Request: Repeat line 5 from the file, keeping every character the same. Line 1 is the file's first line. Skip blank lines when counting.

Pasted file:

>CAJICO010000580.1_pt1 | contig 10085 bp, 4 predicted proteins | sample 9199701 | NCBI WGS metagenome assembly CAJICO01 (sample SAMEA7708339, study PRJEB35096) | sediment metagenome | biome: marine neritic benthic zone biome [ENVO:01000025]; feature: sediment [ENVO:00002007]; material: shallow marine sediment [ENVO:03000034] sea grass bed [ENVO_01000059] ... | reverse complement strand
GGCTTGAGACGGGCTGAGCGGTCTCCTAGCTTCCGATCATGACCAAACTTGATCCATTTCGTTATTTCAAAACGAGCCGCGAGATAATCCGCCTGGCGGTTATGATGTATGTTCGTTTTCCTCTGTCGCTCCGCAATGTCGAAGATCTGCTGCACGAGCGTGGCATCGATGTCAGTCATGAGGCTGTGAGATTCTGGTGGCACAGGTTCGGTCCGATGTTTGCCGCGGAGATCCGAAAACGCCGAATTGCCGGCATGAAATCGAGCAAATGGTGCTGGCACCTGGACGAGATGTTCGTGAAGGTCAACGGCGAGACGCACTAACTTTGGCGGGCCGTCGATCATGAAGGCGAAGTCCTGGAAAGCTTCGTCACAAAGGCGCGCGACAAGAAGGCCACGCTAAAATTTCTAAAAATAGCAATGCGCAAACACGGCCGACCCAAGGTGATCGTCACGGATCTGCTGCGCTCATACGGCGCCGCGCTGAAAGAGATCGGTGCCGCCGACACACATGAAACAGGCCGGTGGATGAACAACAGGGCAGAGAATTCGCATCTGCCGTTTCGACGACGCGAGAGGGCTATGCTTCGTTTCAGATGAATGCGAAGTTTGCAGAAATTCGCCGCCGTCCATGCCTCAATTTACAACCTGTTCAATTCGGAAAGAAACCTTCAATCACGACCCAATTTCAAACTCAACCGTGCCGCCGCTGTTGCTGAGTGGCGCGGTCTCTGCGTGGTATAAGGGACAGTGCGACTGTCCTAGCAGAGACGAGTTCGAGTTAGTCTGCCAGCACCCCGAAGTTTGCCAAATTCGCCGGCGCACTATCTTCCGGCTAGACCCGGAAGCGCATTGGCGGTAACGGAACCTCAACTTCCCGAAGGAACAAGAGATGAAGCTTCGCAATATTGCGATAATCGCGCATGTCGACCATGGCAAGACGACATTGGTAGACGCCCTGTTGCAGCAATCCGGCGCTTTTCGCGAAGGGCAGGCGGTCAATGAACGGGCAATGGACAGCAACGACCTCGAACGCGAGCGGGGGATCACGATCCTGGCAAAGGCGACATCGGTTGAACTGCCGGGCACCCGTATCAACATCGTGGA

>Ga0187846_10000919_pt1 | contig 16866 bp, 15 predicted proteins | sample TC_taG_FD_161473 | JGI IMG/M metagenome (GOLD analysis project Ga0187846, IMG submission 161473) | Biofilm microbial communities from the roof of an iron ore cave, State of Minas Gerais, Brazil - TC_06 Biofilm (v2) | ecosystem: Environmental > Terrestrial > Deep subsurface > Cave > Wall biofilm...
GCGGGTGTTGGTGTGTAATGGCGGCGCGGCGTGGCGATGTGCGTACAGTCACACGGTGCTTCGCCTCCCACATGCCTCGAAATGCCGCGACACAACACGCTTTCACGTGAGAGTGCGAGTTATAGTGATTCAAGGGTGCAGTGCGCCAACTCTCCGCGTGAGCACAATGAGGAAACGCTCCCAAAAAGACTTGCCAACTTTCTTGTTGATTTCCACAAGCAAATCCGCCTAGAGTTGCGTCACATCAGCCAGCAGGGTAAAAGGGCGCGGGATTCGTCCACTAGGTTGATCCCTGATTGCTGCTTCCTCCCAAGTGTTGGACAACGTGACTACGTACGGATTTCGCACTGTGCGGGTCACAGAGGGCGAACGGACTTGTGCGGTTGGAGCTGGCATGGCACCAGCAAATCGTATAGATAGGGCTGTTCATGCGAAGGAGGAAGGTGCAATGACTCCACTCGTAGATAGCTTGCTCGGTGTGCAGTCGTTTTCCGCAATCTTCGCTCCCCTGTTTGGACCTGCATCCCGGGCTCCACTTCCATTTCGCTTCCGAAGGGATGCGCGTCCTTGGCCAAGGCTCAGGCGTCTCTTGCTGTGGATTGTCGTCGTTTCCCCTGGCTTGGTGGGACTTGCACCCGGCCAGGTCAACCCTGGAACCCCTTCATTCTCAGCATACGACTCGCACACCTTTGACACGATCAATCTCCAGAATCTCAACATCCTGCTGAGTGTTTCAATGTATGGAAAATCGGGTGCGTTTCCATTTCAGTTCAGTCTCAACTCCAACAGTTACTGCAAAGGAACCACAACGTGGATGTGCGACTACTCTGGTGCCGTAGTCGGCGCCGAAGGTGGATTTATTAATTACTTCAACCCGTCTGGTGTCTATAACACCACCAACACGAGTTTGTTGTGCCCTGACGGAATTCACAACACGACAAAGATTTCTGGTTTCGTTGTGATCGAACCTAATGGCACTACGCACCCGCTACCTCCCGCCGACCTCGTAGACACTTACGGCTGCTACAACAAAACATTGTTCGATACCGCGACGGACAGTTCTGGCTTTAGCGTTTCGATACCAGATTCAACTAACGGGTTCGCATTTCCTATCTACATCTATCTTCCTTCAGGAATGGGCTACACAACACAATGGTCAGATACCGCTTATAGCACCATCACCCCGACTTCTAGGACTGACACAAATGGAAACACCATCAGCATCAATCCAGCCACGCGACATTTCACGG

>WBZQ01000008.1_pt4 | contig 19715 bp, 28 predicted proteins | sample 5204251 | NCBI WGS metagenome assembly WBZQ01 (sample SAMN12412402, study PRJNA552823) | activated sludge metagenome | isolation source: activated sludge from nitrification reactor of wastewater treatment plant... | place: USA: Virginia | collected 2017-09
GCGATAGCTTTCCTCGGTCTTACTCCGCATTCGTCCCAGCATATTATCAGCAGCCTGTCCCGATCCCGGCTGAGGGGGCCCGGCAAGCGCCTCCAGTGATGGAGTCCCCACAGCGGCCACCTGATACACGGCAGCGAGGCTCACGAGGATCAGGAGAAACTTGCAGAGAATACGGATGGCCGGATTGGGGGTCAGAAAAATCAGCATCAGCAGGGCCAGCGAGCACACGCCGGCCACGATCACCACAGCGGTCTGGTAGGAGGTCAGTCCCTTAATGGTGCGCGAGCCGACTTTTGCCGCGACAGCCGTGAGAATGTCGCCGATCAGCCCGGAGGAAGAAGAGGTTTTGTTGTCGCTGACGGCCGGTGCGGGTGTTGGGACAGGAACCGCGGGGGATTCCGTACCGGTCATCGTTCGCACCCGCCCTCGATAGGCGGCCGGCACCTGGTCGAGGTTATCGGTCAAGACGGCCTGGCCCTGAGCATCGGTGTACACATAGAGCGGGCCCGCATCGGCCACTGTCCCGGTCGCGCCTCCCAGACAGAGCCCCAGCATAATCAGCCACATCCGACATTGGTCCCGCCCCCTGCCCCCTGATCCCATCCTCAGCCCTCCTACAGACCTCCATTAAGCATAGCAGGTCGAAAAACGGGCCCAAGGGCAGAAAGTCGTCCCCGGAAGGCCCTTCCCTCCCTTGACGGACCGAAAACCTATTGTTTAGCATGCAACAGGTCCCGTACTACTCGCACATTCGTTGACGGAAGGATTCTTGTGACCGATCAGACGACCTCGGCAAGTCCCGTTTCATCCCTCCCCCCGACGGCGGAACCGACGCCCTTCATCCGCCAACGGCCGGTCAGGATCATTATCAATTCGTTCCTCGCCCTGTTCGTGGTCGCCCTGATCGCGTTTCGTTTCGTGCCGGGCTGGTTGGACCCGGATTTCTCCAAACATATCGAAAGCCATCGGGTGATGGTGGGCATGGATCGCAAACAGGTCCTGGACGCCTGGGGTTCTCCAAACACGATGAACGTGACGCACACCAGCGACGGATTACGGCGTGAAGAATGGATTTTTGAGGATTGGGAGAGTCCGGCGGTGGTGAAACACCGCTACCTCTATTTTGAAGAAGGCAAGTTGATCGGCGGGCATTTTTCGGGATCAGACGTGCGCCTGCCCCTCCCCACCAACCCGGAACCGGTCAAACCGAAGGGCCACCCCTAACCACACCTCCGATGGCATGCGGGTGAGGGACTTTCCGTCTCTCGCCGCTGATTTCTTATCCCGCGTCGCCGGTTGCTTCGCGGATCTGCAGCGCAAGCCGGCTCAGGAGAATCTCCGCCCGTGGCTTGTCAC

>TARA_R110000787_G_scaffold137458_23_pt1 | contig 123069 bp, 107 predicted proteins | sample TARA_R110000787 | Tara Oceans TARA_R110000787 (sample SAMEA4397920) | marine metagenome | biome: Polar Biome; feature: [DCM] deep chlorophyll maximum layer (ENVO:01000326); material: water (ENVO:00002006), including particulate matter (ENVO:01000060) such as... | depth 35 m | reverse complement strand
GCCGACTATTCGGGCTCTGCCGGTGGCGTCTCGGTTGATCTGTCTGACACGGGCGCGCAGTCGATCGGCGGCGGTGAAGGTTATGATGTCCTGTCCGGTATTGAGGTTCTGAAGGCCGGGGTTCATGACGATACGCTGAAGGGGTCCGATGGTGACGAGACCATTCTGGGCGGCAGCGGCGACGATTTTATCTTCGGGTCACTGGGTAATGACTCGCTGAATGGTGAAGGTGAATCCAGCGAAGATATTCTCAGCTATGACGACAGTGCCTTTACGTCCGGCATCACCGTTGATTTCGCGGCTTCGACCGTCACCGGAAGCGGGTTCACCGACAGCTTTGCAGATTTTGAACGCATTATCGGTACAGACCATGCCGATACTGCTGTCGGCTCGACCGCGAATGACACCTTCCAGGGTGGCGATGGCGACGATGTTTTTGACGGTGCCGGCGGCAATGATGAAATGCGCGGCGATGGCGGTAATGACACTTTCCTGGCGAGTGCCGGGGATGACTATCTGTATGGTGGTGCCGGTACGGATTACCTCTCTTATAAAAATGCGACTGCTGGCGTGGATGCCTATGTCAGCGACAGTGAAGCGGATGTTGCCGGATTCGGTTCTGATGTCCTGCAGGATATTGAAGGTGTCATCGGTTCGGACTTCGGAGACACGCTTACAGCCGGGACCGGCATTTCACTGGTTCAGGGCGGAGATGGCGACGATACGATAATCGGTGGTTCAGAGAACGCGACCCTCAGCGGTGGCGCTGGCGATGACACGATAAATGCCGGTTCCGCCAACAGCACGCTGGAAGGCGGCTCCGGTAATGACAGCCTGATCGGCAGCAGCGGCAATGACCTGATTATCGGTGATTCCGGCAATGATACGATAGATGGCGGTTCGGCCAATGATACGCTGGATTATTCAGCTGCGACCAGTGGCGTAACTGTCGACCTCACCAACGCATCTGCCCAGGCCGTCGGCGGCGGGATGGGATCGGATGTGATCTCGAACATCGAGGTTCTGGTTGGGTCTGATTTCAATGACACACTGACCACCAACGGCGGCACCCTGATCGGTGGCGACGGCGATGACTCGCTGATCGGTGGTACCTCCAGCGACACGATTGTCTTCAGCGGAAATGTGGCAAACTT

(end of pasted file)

>WBZQ01000008.1_pt4 | contig 19715 bp, 28 predicted proteins | sample 5204251 | NCBI WGS metagenome assembly WBZQ01 (sample SAMN12412402, study PRJNA552823) | activated sludge metagenome | isolation source: activated sludge from nitrification reactor of wastewater treatment plant... | place: USA: Virginia | collected 2017-09